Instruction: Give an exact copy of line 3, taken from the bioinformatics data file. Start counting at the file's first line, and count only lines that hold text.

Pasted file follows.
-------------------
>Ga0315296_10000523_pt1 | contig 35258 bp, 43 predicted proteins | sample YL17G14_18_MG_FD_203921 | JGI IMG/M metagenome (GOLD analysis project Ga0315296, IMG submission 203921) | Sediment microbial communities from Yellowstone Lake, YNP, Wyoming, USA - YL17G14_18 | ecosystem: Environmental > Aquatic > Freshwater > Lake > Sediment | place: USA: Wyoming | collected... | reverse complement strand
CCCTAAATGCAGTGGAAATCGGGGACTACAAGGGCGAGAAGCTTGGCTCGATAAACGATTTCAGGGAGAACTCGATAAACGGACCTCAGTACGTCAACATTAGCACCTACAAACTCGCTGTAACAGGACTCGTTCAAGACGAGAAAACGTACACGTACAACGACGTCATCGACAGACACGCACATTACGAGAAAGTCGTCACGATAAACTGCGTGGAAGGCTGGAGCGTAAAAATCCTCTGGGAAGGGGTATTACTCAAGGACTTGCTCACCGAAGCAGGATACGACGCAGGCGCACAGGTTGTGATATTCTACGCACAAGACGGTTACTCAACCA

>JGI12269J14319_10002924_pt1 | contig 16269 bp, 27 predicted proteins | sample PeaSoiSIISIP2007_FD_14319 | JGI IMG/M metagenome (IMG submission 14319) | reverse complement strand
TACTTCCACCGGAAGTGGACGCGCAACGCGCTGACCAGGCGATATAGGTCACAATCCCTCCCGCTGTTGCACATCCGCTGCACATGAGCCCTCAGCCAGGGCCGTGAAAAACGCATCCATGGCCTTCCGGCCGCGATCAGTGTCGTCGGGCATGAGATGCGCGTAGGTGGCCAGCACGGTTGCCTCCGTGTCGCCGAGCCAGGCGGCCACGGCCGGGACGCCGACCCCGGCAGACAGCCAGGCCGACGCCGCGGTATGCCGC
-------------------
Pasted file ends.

>JGI12269J14319_10002924_pt1 | contig 16269 bp, 27 predicted proteins | sample PeaSoiSIISIP2007_FD_14319 | JGI IMG/M metagenome (IMG submission 14319) | reverse complement strand